The list was particularly active during the Democratic National Convention (DNC), reaching peak buzz the morning of the final day at the DNC. In the midst of reading women’s stories from across my state I felt inspired to write as well, so I did, sending the list a short essay about identity (racial and otherwise) in America, which I titled “The Beauty of Barack”. Here’s an excerpt to provide context for understanding the responses you’re about to read.
“(Written 8/26/08) … I notice as I’ve been reading many of the posts that several of you have identified as being of mixed race or as African American. This is interesting to me for several reasons which I’ll get into in a moment. First, I don’t mind sharing my outer identity by letting you know I am about as white, upper middle-class, college educated and vanilla a product of post-50’s American suburbanism as you can get. I’m a mom, married for over a decade, basically living the typical American dream (house, dog, two cars, etc.).
I’ve thought a lot about Barack’s background and marvel at how easily people classify him as ‘black’ instead of white or any other race/ethnicity in his heritage. He is as much white as he is black, so how can he be one or the other? To me, he is the face of America. He is the living manifestation of the Great American Melting Pot. He is all of us, wrapped up in one person, for a reason. So that we will see it is not our different skin colors or cultures or religions that matter, it is our HUMANITY!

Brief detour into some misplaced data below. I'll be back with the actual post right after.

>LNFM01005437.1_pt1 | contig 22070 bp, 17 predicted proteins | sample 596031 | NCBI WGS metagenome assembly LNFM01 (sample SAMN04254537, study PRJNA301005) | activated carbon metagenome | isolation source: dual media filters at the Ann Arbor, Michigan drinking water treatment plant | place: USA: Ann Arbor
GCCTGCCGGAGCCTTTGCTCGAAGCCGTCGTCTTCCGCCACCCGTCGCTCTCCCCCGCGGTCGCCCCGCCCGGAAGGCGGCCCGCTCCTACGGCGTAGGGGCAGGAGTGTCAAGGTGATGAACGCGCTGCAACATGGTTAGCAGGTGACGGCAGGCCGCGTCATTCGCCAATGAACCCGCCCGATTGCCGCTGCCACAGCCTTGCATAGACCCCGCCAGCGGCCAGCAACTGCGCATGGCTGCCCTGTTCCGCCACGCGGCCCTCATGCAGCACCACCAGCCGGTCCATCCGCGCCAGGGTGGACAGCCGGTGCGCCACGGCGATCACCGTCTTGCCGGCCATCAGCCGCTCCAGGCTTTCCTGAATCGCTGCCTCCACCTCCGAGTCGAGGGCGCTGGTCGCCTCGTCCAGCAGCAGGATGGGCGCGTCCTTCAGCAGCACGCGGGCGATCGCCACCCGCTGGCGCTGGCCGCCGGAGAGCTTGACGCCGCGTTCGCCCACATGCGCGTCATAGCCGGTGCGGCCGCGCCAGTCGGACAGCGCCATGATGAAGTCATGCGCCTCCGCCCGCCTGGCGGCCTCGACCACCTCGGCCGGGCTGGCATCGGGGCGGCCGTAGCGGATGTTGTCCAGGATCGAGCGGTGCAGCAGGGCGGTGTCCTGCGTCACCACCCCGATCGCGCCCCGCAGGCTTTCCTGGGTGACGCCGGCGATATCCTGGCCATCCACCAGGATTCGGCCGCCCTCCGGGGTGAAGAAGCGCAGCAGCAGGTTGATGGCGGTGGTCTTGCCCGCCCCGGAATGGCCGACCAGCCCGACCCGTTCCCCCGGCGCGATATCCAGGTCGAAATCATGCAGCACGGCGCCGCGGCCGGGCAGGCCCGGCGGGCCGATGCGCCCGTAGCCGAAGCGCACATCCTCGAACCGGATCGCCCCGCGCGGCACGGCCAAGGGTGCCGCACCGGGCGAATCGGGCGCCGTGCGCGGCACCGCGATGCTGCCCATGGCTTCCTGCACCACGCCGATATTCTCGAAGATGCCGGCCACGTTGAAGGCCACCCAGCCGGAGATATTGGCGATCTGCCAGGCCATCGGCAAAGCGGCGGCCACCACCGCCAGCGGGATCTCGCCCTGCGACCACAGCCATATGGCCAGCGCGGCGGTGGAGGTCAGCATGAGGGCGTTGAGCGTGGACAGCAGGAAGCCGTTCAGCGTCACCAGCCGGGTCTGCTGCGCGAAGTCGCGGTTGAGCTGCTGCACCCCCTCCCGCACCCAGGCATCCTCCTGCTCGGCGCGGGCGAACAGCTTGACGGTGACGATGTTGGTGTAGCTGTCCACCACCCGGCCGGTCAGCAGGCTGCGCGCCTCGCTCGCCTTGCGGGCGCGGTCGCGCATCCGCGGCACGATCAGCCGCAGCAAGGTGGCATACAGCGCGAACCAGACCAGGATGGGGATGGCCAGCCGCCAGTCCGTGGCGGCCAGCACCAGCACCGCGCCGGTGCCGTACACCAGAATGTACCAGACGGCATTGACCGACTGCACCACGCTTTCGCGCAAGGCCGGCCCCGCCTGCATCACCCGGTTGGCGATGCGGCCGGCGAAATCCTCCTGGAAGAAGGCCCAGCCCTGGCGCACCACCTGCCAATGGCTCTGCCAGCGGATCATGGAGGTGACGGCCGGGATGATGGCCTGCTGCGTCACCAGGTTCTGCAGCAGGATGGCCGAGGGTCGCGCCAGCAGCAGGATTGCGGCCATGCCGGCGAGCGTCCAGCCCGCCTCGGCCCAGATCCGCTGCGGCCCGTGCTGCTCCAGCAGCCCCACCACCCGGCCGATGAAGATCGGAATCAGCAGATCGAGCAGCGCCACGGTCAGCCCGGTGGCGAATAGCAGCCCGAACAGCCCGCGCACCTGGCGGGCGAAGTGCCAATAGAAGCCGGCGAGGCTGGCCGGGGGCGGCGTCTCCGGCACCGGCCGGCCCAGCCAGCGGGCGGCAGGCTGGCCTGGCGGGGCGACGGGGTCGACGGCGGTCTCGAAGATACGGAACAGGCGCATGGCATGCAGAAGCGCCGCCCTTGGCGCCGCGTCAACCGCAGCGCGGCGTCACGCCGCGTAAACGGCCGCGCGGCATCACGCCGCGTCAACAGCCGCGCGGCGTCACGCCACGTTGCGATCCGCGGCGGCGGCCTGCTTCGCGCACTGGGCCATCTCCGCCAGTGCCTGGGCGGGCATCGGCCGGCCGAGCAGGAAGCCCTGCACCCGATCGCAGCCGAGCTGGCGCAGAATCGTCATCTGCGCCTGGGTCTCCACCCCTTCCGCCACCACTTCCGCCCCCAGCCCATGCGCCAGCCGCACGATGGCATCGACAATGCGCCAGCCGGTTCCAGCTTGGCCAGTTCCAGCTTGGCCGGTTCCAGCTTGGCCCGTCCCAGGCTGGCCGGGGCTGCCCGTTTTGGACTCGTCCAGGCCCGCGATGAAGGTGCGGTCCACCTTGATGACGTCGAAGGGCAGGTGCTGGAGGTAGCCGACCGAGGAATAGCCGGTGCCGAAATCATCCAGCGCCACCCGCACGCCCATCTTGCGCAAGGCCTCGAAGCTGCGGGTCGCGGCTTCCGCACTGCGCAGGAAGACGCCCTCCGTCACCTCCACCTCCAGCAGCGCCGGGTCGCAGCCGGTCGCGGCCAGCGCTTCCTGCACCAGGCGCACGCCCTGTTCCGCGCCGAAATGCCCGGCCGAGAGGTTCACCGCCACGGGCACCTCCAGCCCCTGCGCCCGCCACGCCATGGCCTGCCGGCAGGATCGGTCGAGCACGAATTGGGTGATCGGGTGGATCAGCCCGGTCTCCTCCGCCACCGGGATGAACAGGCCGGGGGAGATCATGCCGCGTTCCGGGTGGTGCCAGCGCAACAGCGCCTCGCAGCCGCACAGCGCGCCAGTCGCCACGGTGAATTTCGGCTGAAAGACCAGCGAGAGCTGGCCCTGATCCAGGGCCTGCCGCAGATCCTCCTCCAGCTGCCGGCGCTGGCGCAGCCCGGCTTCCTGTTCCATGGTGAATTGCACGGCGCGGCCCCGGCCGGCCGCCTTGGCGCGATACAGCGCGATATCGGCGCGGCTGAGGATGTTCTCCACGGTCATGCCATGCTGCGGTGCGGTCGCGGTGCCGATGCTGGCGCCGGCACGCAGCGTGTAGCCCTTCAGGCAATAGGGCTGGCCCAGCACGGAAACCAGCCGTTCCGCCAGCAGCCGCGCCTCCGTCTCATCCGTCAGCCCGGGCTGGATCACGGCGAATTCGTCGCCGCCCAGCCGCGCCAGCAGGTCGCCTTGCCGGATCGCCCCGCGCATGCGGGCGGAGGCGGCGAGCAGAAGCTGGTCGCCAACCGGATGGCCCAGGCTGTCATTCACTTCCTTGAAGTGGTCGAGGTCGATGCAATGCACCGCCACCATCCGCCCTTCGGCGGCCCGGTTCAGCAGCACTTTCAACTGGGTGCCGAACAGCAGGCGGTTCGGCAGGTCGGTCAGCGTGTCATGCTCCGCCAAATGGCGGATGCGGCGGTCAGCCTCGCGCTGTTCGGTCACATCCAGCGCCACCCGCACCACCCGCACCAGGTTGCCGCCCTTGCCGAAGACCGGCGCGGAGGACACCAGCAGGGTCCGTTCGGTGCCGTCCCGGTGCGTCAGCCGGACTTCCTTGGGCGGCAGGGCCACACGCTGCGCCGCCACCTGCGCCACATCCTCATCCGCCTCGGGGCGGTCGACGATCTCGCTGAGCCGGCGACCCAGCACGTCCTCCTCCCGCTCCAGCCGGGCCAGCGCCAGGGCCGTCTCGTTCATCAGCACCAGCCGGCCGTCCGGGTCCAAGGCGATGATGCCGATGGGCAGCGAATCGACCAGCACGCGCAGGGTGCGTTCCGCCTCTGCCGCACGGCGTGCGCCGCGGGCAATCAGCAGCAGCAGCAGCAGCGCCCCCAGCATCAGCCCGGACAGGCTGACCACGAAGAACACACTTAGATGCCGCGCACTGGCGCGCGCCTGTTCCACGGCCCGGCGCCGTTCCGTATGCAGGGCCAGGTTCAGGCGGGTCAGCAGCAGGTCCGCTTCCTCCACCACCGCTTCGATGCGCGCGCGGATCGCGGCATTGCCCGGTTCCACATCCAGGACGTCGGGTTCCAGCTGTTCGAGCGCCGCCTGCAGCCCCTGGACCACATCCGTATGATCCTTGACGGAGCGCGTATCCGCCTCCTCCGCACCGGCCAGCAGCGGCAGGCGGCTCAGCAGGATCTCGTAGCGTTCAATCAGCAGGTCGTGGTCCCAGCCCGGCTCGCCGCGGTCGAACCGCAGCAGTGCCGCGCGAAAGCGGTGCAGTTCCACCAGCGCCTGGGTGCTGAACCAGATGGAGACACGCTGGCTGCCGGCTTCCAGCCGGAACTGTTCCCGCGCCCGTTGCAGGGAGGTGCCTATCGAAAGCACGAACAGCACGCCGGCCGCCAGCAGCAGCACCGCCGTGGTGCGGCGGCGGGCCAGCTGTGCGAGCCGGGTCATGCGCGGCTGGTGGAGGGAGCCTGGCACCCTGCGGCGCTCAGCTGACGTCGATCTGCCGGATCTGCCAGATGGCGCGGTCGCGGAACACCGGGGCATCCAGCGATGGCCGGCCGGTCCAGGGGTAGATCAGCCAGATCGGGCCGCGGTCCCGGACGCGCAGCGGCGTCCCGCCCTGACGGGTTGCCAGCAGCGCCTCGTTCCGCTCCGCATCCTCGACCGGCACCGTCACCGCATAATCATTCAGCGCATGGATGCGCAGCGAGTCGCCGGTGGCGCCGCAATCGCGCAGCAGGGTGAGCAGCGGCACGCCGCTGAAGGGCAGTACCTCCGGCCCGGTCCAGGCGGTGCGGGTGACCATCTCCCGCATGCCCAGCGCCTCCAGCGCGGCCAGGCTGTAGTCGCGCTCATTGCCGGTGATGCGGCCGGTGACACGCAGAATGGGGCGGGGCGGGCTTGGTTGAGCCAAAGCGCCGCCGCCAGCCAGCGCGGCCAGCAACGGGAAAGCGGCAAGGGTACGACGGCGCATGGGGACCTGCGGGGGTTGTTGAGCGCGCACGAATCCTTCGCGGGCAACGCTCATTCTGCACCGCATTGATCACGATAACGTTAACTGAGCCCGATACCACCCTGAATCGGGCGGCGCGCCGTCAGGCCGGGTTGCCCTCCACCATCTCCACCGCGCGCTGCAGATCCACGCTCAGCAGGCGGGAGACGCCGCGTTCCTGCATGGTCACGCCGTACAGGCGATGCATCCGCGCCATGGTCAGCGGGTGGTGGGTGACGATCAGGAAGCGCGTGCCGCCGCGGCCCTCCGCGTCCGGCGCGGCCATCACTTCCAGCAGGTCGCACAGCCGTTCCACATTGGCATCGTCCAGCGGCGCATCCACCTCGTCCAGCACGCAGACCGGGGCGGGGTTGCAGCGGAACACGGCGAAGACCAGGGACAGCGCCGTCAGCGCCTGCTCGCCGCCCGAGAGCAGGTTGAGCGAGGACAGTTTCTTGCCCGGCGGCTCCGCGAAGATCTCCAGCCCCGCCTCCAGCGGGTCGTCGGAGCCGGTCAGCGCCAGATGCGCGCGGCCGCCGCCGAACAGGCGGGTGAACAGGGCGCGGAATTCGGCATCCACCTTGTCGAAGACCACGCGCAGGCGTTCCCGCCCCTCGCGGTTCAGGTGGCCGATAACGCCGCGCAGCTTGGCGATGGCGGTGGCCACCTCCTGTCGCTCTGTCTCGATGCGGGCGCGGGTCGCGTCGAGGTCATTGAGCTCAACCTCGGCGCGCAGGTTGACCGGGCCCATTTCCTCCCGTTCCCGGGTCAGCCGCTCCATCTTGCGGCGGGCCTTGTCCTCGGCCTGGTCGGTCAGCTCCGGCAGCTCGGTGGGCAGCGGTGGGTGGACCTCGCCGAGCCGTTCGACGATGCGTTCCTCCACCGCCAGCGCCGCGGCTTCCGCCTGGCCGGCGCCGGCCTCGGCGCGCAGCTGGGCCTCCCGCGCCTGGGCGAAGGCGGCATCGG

A primary reason I’ve thought so much about Barack and the issue of race is that my husband is Mexican. Not Mexican-American, but first generation Mexican, born and raised there. So our daughter is both Mexican and American. Trying to label her one or another is, to me, ridiculous. She is our daughter. She is an amalgamation of two cultures, two languages, two ‘races’ (and if you go back far enough, more than two) the combination of which creates a whole greater than the sum of its parts. Just like Barack, she is the future of America.
The ethnic, racial, and cultural lines longstanding in this country are being blurred, blurred to the point (I hope in my lifetime) where we won’t even be able to classify anyone anymore. We will each identify racially, ethnically, or religiously as we chose, or not at all. And at that point, I believe, we will have made a monumental leap forward not only as a country, but as members of the human race.
Not only is there hope for change, Barack Obama IS CHANGE. Like Ghandi said, “You must be the change you wish to see in the world.” How refreshing to see a presidential candidate who is not afraid to try. I hope all of us in this group will help undecided voters to see this, to think in this framework about Barack Obama and this election, and not to buy into shallow stereotypes or surface level information about him or any candidate. The time for preserving the status quo is past, because it doesn’t exist anymore, yet some will try to cling dearly to it for fear of change. One thing we can all do is help people get comfortable rather than feel threatened by change.”
Here are the responses I received:
(Please continue to Part II of this story to read the responses I received and how I met Debbie, the remarkable woman I mentioned, and her story.)